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Green v. Montana State Prison

United States District Court, D. Montana, Helena Division

March 27, 2019

NATHAN FREMONT GREEN, Plaintiff,
v.
MONTANA STATE PRISON, et al., Defendants.

          FINDINGS AND RECOMMENDATIONS OF UNITED STATES MAGISTRATE JUDGE

          John Johnston United States Magistrate Judge.

         Plaintiff Nathan Green filed a Complaint pursuant to 42 U.S.C. § 1983 alleging his Eighth and Fourteenth Amendment rights under the United States Constitution were violated while he was incarcerated at Montana State Prison. Mr. Green has failed to state a federal claim upon which relief may be granted and the Complaint should be dismissed.

         I. STATEMENT OF THE CASE

         A. Parties

         Mr. Green is a state prisoner proceeding in forma pauperis and without counsel. He is currently incarcerated at Corrections Program in Butte, Montana but was incarcerated at Montana State Prison at all times relevant to his Complaint. Mr. Green names the following Defendants: Warden of Montana State Prison (7/16-11/16), Associate Warden (?/16-11/16), Hearings Officer (?/16-11/16), John Veilleux, Montana State Prison, Trainers/Supervisors, and any unknown person(s) responsible for violation of civil rights through knowledge, approval or inaction. (Complaint, Doc. 2 at 2.)

         B. Allegations

         Mr. Green alleges that in July 2016, he was incarcerated at Montana State Prison (MSP) and assigned as a caregiver aid for his cellmate, Defendant John Veilleux. One evening, Mr. Green and Mr. Veilleux became involved in an altercation. Words were exchanged and after Mr. Veilleux threw hot coffee at Mr. Green, the incident became physical. Mr. Green pushed Mr. Veilleux and told him to stop but Mr. Veilleux continued toward him. When Mr. Green had no further room to retreat, he struck Mr. Veilleux in the face. Mr. Veilleux came back swinging striking Mr. Green on the side of his head. Mr. Green responded by punching Mr. Veilleux in the head, face, and torso. Eventually the altercation ended and both prisoners were taken to the infirmary.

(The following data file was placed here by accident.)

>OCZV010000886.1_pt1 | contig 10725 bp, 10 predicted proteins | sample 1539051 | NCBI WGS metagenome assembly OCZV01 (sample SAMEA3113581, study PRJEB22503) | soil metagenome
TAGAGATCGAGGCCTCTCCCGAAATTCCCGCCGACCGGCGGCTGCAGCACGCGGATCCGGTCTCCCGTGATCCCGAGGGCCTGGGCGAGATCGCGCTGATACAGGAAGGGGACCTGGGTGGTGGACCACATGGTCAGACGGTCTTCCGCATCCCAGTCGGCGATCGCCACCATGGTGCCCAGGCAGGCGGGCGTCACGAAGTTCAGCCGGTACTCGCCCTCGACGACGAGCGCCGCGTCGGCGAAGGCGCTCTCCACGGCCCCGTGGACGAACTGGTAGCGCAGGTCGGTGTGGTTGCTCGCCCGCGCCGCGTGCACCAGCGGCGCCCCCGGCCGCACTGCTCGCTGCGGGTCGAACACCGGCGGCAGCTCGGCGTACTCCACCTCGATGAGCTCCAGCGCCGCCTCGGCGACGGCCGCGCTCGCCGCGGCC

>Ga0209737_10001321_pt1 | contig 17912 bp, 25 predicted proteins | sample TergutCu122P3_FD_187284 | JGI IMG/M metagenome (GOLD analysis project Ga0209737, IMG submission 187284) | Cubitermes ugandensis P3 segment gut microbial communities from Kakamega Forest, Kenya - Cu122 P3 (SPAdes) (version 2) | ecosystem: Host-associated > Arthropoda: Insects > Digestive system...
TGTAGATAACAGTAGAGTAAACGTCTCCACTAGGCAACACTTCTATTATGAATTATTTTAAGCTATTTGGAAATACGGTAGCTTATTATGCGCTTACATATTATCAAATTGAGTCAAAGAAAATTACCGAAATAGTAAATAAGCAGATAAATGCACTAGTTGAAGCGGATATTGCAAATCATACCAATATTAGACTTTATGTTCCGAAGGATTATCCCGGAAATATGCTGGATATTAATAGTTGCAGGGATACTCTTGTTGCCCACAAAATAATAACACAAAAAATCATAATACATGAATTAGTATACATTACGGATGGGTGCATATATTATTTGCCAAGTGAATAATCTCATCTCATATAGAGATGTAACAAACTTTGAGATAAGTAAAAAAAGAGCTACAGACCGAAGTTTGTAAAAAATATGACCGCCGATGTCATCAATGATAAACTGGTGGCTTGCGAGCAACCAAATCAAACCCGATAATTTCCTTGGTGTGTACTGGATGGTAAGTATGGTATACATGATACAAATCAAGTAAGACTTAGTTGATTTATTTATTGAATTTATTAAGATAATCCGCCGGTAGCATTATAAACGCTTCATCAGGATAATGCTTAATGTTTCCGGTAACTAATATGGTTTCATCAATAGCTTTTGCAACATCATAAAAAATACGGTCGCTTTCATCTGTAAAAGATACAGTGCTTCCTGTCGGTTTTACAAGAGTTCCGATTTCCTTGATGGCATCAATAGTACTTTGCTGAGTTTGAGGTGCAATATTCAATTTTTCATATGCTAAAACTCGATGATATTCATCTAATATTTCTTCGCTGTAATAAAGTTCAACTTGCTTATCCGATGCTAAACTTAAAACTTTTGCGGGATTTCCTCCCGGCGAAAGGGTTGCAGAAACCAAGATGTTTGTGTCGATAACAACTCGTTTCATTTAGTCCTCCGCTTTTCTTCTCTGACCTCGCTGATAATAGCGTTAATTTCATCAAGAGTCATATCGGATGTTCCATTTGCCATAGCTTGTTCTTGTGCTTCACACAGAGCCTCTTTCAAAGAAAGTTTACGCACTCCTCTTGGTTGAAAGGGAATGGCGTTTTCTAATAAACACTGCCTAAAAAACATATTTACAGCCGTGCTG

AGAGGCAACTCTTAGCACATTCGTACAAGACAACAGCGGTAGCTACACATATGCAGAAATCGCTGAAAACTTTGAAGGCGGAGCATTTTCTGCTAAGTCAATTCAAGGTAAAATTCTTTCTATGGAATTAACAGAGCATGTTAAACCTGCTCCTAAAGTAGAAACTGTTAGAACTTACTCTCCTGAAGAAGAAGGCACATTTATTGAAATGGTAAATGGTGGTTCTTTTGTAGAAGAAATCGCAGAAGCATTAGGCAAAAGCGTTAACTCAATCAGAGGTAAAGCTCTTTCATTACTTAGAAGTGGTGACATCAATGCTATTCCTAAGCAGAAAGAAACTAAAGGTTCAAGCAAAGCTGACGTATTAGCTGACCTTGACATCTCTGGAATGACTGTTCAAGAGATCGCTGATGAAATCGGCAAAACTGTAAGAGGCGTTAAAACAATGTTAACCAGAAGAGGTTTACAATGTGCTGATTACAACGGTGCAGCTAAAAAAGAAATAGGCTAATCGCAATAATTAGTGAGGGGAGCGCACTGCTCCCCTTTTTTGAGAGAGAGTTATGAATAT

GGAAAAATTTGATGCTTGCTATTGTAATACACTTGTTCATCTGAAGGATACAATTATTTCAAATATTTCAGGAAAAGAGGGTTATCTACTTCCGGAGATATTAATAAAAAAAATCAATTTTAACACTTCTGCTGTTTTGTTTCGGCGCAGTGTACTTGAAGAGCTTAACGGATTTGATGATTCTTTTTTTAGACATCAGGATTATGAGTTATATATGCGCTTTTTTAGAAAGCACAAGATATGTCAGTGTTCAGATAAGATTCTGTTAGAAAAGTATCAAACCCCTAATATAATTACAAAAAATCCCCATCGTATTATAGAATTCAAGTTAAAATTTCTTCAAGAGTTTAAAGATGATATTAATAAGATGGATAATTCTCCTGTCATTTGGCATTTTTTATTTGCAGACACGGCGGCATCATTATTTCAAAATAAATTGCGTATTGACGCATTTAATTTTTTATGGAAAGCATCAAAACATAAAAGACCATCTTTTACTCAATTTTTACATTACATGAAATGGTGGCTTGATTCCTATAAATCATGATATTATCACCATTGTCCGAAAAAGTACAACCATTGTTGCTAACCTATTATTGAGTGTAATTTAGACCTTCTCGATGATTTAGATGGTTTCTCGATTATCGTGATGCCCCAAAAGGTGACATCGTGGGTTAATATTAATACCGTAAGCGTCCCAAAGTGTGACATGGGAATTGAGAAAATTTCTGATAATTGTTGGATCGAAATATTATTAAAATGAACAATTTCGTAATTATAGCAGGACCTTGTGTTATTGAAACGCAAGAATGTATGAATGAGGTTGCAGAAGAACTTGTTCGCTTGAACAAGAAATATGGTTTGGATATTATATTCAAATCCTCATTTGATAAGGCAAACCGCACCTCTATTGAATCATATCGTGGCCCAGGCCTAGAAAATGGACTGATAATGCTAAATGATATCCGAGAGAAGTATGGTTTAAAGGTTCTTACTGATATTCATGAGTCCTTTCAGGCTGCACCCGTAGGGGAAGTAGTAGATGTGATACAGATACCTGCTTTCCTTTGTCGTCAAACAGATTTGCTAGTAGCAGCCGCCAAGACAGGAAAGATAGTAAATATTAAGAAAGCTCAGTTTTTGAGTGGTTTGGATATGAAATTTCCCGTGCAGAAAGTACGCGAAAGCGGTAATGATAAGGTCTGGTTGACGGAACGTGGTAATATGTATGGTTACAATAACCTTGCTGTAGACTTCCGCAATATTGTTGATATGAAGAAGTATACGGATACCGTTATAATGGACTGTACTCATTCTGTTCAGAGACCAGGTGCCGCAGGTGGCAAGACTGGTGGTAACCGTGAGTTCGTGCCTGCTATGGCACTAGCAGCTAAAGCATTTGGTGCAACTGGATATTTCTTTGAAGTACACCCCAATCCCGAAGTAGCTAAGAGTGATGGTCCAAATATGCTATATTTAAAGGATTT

Mr. Green received a write-up for fighting and was taken to the unit office for a disciplinary hearing. He alleges he was not given an opportunity to examine the evidence against him, given a chance to present witnesses despite his request to do so, and was not asked whether he wanted legal counsel or an inmate representative to assist him with the proceeding.

         The Hearings Officer found Mr. Green guilty of assault which is a more severe write-up than fighting. He was sentenced to ten days in the “hole, ” had to write a paper, and told that he would be re-classed. Mr. Green told the Hearings Officer that he wanted to appeal but before he could turn in his appeal, he was given a second hearing. He was not given notice of this hearing, an opportunity to present witnesses, examine evidence, or have legal counsel or an inmate representative.